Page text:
2016 Economic Calendar
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Released On 12/22/2016 8:30:00 AM For Q3(f):2016
PriorConsensusConsensus RangeActual
Real GDP - Q/Q change - SAAR3.2 %3.3 %3.2 % to 3.4 %3.5 %
GDP price index - Q/Q change - SAAR1.4 %1.4 %1.4 % to 1.4 %1.4 %

The third-quarter lived up to its early expectations, rising with each new revision to an inflation-adjusted 3.5 percent annualized rate for the best showing in two years. The consumer was the driving force in the quarter, spending at a 3.0 percent rate (up from 2.7 percent in the prior estimate) on top of the second quarter's very strong 4.3 percent rate. Exports, benefiting from agricultural, were another positive as was nonresidential fixed investment which got an upgrade in the latest estimate to show a plus 1.4 percent annualized rate. Inventories also added to the quarter, but less so than prior estimates which is a positive for fourth-quarter production and employment. The GDP price index is unrevised at 1.4 percent. The fourth-quarter, held down by a reversal for exports and perhaps by less strength in consumer spending, isn't quite tracking as strongly as the third quarter proved to be.

Consensus Outlook
The third estimate of third-quarter GDP is expected to come in little changed, at plus 3.3 percent vs 3.2 percent for the second estimate. Consumer spending was an important contributor to the third quarter, rising at a 2.8 percent annualized rate (based on the second estimate) and providing momentum for the early part of the fourth quarter. Improvement in the trade gap was another positive for the quarter. The GDP price index is expected to come in unchanged at a modest 1.4 percent.

Gross Domestic Product represents the total value of the country's production during the period and consists of the purchases of domestically-produced goods and services by individuals, businesses, foreigners and government entities. Data are available in nominal and real (inflation-adjusted) dollars, as well as in index form. Economists and market players always monitor the real growth rates generated by the GDP quantity index or the real dollar value. The quantity index measures inflation-adjusted activity, but we are more accustomed to looking at dollar values.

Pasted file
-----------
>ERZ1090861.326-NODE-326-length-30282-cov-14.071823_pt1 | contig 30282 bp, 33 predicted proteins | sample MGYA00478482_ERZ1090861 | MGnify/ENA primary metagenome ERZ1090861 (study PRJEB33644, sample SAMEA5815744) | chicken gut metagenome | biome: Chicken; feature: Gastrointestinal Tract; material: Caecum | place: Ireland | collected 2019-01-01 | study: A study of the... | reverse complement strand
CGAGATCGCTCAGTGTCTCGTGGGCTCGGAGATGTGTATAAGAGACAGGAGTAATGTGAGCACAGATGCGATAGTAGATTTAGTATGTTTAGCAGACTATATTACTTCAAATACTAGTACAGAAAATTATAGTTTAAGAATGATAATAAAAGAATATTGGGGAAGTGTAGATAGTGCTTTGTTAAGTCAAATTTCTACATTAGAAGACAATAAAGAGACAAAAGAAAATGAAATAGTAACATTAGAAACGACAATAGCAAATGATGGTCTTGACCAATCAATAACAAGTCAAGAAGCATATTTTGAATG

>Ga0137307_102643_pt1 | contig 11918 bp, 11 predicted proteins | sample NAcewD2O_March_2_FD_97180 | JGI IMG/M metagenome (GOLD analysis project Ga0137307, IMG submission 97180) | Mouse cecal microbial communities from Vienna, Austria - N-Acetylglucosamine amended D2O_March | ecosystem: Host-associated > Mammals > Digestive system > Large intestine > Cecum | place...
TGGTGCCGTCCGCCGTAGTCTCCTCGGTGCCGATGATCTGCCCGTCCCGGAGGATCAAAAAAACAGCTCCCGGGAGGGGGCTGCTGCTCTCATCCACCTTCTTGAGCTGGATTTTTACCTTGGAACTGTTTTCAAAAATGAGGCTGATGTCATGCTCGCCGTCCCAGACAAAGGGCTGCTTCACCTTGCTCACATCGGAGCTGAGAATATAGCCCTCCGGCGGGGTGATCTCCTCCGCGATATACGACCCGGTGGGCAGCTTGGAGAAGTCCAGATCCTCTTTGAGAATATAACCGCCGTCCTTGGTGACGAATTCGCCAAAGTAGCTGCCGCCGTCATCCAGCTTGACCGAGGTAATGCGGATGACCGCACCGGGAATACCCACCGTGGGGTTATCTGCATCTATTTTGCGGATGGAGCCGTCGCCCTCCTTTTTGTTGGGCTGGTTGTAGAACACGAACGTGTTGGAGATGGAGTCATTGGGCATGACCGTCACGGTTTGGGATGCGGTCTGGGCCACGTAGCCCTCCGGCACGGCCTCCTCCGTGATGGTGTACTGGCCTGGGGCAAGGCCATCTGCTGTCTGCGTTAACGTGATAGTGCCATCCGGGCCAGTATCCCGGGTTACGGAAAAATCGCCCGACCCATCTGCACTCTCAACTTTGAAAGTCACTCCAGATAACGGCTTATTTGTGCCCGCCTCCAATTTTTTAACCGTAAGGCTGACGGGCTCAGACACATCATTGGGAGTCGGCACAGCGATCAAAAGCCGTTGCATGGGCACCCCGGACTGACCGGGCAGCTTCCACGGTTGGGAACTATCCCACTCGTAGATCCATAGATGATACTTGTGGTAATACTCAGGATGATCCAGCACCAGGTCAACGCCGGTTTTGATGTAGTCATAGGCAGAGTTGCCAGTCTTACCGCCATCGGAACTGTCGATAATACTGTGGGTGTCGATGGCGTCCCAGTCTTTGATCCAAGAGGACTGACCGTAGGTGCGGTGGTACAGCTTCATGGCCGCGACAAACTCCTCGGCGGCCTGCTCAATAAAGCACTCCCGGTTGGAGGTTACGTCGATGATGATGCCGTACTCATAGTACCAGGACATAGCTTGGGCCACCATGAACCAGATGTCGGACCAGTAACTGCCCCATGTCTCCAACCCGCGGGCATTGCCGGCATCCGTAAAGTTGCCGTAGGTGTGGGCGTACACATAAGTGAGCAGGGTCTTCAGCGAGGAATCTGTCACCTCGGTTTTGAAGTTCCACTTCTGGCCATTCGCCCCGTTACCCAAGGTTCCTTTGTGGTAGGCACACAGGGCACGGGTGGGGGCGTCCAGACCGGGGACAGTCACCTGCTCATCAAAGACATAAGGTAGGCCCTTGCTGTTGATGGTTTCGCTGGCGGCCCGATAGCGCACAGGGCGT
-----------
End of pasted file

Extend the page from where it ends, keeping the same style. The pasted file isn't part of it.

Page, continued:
Household purchases are counted in personal consumption expenditures -- durable goods (such as furniture and cars), nondurable goods (such as clothing and food) and services (such as banking, education and transportation). Private housing purchases are classified as residential investment. Businesses invest in nonresidential structures, durable equipment and computer software. Inventories at all stages of production are counted as investment. Only inventory changes, not levels, are added to GDP.

Net exports equal the sum of exports less imports. Exports are the purchases by foreigners of goods and services produced in the United States. Imports represent domestic purchases of foreign-produced goods and services and must be deducted from the calculation of GDP. Government purchases of goods and services are the compensation of government employees and purchases from businesses and abroad. Data show the portion attributed to consumption and investment. Government outlays for transfer payments or interest payments are not included in GDP.

The GDP price index is a comprehensive indicator of inflation. It is typically lower than the consumer price index because investment goods (which are in the GDP price index but not the CPI) tend to have lower rates of inflation than consumer goods and services. Note that contributions of each component, as averaged over the prior year, are tracked in the table below (components do not exactly sum to total due to chain-weighted methodology). Consumption expenditures, otherwise known as consumer spending, has over history been steadily making up an increasing share of GDP.  Why Investors Care
Real GDP growth is always quoted at a quarterly annual rate. It measures how much the economy has grown over a three-month period. Quarterly growth rates are often volatile consequently, economists also like to look at the year-over-year growth in GDP. The yearly changes tend to be more stable.
Data Source: Haver Analytics
It is common to compare quarterly changes at annual rates in the GDP deflator. These can be volatile, just like the quarterly swings in real GDP growth as a result, the trend in inflation is better determined by year- over- year changes.
Data Source: Haver Analytics

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